Languages Blocking Language

Alexander Avery

Sun | Nov 20, 2022


Languages Blocking Language

Software developed for businesses is usually comprised of many layers. Many are familiar with the concept of front end, authentication, back end, and database layers. Front end, back end, and databases allow many choices of language, framework, or hosting. Authentication has its fair share of choices, but as far as I’ve seen, few protocols are promoted.

A standard authentication pattern

The best supported authentication protocols I’ve come across for intracompany services include

Options are scarce, but they are all fairly useful from an end user’s perspective (notice that 2 of 3 were designed for the web). Unfortunately, these protocols are rarely native for the databases we use. “No matter”, many might claim, “that’s what APIs are for”. And they are right, we can support any kind of auth protocol in our code. The reflexive solution is to create an API that sits between our front end and database. These days, a new project is announced, and immediately one or more engineers are off to make the API.

The API could use OAuth2, or SAML, and acts as a go-between for users to interact with data. A standard end-to-end architecture could look like this:

Diagram of common software architecture

Mapped out, we only need a handful of services. If we are using OAuth2, the back end uses the auth service to authenticate and authorize a user with the provided JWT. This operation is not slow, and there is usually low latency between the back end and auth server. As you might expect, however, this graph hides a crucial implementation detail and roadblock.

Personal background

Most projects I work on use different languages for back end and front end development. Typically, these are imperative or declarative languages. My latest work project for example used Go on the back end and Dart on the front end.

No matter the language, we all run into problems caused by the above project model. We can finish the product, but write many bugs, lose capabilities of the underlying database, and waste an insulting amount of time and computer resources because of this approach.

Enough context, let me explicitly state the problem I’m attempting to fix.

What I want

There exists a program that needs to query a database for records stored in a graph. This graph is an excellent choice for modeling the business domain, and the Cypher query language provides a great interface for querying and modifying the graph. I want to use Cypher to query the graph, and use the returned records in my program.

What I have

The graph database doesn’t support any auth protocol supplied by my company’s auth server. To authorize the requests we need an API, a middleman if you will, that speaks OAuth2.

This middleman must query the database directly, so we write the queries in this program… as strings. Strike number one, we have no guarantees about these queries at compile time. To be sane about this, we now must write integration tests to know they are even syntactically correct.

Provided our queries are correct, our API now has the results and puts them into statically typed structs, perfect. Now all we need to do is serialize the structs into some string, like JSON, and lose all our type safety! Wait, what?

Okay, so we return this JSON representation to our front end, and now we have to parse it into structs again. And we also have to write more tests to make sure that works properly.

Remember, I want to use Cypher because it’s ergonomic for getting work done with this graph. I am not happy about the fact that I have to unpack, pack, unpack, then pack the data again just to get it into the program that does the actual work. All with minimal compile time guarantees at each end of i/o in every layer.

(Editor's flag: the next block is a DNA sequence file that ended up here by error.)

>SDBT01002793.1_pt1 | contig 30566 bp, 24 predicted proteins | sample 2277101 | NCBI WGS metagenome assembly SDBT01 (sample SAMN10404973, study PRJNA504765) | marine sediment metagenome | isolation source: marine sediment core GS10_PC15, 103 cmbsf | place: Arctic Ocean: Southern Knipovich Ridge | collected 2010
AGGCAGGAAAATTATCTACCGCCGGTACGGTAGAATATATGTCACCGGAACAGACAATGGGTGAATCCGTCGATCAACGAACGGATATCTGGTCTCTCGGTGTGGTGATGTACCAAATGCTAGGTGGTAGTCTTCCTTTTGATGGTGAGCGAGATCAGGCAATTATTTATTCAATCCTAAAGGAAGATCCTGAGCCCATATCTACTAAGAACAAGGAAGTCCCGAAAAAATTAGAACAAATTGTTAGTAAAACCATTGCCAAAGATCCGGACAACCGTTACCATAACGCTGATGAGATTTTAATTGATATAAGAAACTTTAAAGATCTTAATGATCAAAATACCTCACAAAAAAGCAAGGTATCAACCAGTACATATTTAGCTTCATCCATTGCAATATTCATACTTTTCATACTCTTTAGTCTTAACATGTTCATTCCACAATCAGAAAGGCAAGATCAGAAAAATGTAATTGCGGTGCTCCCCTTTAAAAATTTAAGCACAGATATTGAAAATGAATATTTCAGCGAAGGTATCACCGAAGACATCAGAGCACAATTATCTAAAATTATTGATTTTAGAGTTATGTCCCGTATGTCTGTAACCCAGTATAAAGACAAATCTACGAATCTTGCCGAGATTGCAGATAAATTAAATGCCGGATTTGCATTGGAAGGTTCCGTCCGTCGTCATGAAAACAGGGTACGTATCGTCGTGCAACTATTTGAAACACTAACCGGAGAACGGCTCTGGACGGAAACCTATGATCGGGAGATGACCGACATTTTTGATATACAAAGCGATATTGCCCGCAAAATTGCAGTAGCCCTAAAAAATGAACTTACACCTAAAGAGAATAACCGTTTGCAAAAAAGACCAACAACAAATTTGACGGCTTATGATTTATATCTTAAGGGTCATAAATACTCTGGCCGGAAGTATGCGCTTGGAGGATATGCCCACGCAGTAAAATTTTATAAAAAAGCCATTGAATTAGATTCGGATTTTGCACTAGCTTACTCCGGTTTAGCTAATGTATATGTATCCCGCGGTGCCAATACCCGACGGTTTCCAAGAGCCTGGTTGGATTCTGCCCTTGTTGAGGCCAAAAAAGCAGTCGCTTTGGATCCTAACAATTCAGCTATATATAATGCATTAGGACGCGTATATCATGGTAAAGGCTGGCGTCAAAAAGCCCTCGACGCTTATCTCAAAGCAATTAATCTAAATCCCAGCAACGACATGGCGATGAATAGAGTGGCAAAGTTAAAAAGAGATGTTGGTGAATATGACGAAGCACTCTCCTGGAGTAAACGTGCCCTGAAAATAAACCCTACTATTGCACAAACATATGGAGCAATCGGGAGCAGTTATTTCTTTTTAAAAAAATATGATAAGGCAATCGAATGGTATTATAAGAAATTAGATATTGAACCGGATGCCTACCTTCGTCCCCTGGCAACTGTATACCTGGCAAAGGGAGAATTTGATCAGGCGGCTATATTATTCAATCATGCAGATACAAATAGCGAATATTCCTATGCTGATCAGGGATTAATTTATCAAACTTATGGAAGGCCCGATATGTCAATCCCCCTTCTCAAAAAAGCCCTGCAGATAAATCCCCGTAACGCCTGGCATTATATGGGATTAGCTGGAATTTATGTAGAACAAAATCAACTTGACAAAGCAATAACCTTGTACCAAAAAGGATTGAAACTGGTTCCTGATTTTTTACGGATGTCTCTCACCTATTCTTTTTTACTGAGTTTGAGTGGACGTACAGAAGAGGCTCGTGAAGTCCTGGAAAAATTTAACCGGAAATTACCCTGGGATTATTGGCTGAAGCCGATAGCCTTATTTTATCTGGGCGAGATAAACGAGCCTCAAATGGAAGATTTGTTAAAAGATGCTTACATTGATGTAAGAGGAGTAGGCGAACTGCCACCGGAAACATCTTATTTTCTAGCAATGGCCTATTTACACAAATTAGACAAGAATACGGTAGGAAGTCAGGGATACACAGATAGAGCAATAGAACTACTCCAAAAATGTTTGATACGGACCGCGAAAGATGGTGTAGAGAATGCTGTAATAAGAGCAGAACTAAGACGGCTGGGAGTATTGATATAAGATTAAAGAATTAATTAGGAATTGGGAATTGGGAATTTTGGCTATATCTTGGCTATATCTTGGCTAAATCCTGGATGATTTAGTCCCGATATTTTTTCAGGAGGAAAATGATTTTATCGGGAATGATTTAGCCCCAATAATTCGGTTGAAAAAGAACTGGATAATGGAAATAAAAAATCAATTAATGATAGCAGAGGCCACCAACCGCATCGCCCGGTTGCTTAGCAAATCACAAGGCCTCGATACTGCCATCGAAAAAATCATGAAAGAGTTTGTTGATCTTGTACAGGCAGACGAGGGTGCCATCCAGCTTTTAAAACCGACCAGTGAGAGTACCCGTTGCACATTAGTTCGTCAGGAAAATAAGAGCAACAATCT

The final frustration is that the front end has only a handful of provided operations hiding behind HTTP calls. All of these calls require query parameters, or JSON bodies, and HTTP methods that need to be designed, written, and documented. This completely severs the front end from the language we wanted to use - Cypher.

Let’s say in some time I need to do a new operation on the graph, I can’t just write Cypher code. I need to:

  1. Write the query and write tests for the syntax.
  2. Unmarshal results into structs.
  3. Marshal structs into JSON.
  4. Come up with a meaningful HTTP endpoint, HTTP method, request payload type, or all 3 for the front end to use.
  5. Document the API surface for other front end developers, or myself because this is a lot to remember, and no longer looks anything like the graph we started with.
  6. Unmarshal the JSON again on the front end.

My main idea here is that I think HTTP, REST, and GraphQL are overused for intracompany programs. An alternative could have the back end accept Cypher queries, and determine if the user is authorized to run them. If they are, it can just run the query as provided, and return the pure response from the database as provided. That would cut out a significant number of meaningless operations, but it still isn’t perfect. Perhaps the solution is to write an auth plugin for the database itself, using an existing protocol.

It would be nice if there were a more ubiquitous authentication and authorization protocol, but I REFUSE to “obligatory xkcd” myself.

For the compile time checks, maybe I want some ML inspired language like OCaml or Rust, so I can use a Cypher dsl that’s checked at compile time. Alternatively, I could do code generation for languages that don’t support metaprogramming.

I realize this post doesn’t have any concrete solutions, but I want to express my thoughts early in this process. Languages, more specifically “application layers”, are getting in the way of my languages. Until next time.

Next: Work Updates
Previous: I Love Errors
>> Home